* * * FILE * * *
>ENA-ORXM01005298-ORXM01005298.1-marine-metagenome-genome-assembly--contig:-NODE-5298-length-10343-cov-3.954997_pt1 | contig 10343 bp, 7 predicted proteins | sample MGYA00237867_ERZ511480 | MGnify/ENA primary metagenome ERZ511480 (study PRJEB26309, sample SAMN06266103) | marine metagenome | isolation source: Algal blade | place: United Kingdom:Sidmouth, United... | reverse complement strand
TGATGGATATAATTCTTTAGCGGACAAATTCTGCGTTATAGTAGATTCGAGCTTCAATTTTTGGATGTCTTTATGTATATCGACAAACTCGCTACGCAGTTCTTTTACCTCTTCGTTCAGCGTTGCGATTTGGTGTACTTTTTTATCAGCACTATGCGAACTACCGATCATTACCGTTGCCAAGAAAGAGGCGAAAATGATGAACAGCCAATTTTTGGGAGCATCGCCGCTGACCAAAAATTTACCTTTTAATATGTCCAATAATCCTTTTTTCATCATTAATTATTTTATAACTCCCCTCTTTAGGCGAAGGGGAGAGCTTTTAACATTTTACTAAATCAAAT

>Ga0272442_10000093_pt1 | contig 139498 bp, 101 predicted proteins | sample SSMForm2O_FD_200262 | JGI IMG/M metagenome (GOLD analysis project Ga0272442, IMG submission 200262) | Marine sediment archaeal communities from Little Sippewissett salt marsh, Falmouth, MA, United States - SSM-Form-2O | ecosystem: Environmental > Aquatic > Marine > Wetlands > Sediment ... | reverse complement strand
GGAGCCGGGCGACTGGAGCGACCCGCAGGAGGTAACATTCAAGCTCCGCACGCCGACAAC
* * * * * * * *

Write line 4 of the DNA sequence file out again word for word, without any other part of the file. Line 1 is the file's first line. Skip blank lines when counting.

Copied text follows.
GGAGCCGGGCGACTGGAGCGACCCGCAGGAGGTAACATTCAAGCTCCGCACGCCGACAAC